Different Ideas, Different Forms

If you decide to keep working on the idea, great! It is now time to take another look at your idea. Ideas come in a variety of forms, here are a couple:

  • Direction: A direction looks a lot like a Summary but is more abstract. You’re not yet sure what the end-result will look like, but the underlying concept is very clear. Example: “Mother nature takes back the world.” This could become a book, movie, etc.
  • Question: You are wondering about something, looking for an answer. What happens if … How can I …, etc. You’re probably not sure what to expect, which makes it an inspiring idea but generates more Resistance since you don’t have a good overview of the process ahead of you. Example: “What happens if I walk through the city in a monkey-suite?”
  • Form: You know what the end-result will look like, but are not yet sure what it is about. This is a tricky one, because normally the form is based on the function or contents of an idea, not the other way around. Example: “A movie with a film-noir look”
  • Feeling / Intuition: The origin of some things are hard to find. When doodling you generally don’t start with a clear idea, but you are working to an end-result. This is either the easiest or hardest form. It’s easy if the idea reveals itself when working, but it’s hard if you can’t start working but know there’s something there. In that case you have to describe what you feel and make it into something more tangible. Even if it doesn’t match perfectly, you still have something you can work on and while working on it you can reshape it to your initial intuition.

The Underlying Intention

Depending on the form of your idea, there might be an underlying intention you are not aware of yet. You might think you want to “create a website where people can discuss their favorite books and movies,” but in reality you might want to connect like-minded people. The website is just a way of achieving this underlying intention. Your ideas will take on the forms you know best. So if you’re a web developer you just think in websites. If you’re a painter you think in paintings. Therefore, it’s not a bad thing to immediately think of how the idea will be implemented, it actually means you’re ahead already, but be aware of the underlying intention. This will guide you in all further choices you have to make. Since you can just base them on the underlying intention.

Strengthening your Idea

Now you should have a pretty solid understanding of your idea. The next action is to take one more critical look at it. There are plenty of methods for this, one of them is called the SWOT- analysis which stands for Strengths, Weaknesses, Opportunities and Threats. Here’s how it works:

  • What are its weaknesses? Does your idea lack anything?
  • Are there any external opportunities that can help your idea?
  • Are there any external threats to your idea? Competitors, for example.

Ideas within Ideas

So we’re making some real progress now. Really working on our idea. But if you’re still getting new ideas each day, they may distract you. And what I said still holds true, you shouldn’t ignore those ideas. Instead you can try to find the relevance to the current project you’re working on.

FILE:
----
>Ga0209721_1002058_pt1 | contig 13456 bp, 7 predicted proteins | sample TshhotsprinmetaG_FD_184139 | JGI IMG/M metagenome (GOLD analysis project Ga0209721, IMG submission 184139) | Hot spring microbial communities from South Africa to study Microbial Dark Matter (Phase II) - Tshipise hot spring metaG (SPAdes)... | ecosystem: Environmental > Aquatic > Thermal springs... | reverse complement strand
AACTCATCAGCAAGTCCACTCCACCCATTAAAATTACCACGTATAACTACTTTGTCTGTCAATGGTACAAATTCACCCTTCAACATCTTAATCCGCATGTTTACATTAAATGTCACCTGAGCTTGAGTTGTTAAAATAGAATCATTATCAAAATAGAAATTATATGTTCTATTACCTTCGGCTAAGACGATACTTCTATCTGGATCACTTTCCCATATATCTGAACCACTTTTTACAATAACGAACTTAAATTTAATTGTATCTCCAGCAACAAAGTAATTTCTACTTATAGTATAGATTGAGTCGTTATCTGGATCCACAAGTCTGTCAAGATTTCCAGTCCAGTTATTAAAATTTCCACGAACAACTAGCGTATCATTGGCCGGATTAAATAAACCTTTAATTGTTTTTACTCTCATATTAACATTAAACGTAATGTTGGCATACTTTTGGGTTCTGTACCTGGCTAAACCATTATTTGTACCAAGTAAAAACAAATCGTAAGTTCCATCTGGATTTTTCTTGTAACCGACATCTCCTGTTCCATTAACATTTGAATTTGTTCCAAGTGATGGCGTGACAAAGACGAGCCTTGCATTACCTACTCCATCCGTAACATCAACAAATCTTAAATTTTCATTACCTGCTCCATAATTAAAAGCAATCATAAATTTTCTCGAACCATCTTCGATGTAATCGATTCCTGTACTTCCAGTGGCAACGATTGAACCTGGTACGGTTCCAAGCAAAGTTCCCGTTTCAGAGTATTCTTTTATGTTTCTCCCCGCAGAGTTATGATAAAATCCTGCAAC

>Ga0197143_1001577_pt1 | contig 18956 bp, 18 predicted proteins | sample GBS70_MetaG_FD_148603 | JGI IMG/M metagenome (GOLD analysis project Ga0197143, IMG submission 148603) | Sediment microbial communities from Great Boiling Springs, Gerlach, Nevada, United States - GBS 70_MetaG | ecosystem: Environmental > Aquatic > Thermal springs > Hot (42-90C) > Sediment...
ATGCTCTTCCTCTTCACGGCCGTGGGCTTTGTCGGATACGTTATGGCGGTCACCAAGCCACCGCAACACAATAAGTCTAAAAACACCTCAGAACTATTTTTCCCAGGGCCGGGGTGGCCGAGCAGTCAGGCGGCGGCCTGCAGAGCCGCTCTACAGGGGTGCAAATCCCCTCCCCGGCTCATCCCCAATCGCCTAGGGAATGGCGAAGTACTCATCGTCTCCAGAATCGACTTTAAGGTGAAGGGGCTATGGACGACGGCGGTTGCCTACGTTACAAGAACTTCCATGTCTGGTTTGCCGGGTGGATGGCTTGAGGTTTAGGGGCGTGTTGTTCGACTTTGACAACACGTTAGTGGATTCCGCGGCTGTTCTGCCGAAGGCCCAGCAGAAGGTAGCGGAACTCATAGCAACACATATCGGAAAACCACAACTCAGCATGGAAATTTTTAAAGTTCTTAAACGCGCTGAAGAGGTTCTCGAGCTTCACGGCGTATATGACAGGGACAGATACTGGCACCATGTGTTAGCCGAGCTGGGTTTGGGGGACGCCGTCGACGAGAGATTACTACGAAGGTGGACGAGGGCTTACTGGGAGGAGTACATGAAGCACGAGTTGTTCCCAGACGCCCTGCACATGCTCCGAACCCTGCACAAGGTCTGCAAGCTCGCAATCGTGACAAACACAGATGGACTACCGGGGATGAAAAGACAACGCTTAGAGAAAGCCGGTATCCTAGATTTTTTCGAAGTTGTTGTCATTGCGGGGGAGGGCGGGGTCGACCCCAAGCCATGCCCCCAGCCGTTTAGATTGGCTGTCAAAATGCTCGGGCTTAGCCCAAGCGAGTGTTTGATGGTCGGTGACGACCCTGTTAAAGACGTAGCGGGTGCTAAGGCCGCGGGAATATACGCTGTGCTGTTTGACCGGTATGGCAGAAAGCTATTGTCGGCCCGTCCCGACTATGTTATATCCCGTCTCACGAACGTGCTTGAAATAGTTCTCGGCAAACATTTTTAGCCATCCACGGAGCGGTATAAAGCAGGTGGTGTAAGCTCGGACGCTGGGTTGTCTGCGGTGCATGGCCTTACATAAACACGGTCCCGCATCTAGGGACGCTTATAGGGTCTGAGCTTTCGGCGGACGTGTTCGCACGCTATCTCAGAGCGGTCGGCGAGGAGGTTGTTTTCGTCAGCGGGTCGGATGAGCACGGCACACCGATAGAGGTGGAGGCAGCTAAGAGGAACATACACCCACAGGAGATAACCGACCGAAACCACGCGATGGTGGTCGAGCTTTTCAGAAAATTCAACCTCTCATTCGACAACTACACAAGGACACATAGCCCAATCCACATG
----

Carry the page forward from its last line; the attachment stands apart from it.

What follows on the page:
The Next Action

You should now have a pretty clear picture of what your idea is about. We started with just a thought, clearly the open mode, but now you have a real concept you can actually work on, we gradually moved to the closed mode. We’re almost there. The following step really depends on your specific idea, so I will provide some global guidelines instead of telling you exactly what to do as I did before.

  • What the next required action is.


Welcome to the closed mode

You’re now working on your idea, one action at a time. You’re in the closed mode. Congratulations!

Surround yourself with progress

One last tip, we talked about this earlier. By surrounding yourself with your progress you motivate yourself. It also shows all the time you have invested, which makes you want to finish the project.


So, that’s it. I really hope you followed the guidelines instead of just reading them. Otherwise it would just be another escape from working. If you did only read them, I suggest thinking of an idea you would like to work on right now and start to read part two again. It’s so much more valuable if you really do the exercises instead of just reading them. If you did the exercises, keep up the good work!

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“Whatever you can do, or dream you can, begin it. Boldness has genius, magic and power in it. Begin it now.”
–J. W. von Goethe




  • Belsky, Scott. Behance Magazine. Insights & Tips from Creatives on Making Ideas Happen. (accessed March 1, 2009)
  • Henry, Todd. The Accidental Creative Podcast, #146 — Urgent. (accessed March 17, 2009)
  • Mann, Merlin. 43 Folders. Time, Attention, and Creative Work. (accessed February 10, 2009)
  • Trapani, Gina. Lifehacker. Tips & downloads for getting things done. (accessed March 1, 2009)


  • Cleese, John. Creativity in Management. London: Video Arts, 1991
  • Mann, Merlin. Towards Patterns for Creativity. San Francisco: Macworld Expo, 2009


  • Koppenol, Ruth, interview with author during March, 2009
  • Kuijper, Joep, interview with author during March, 2009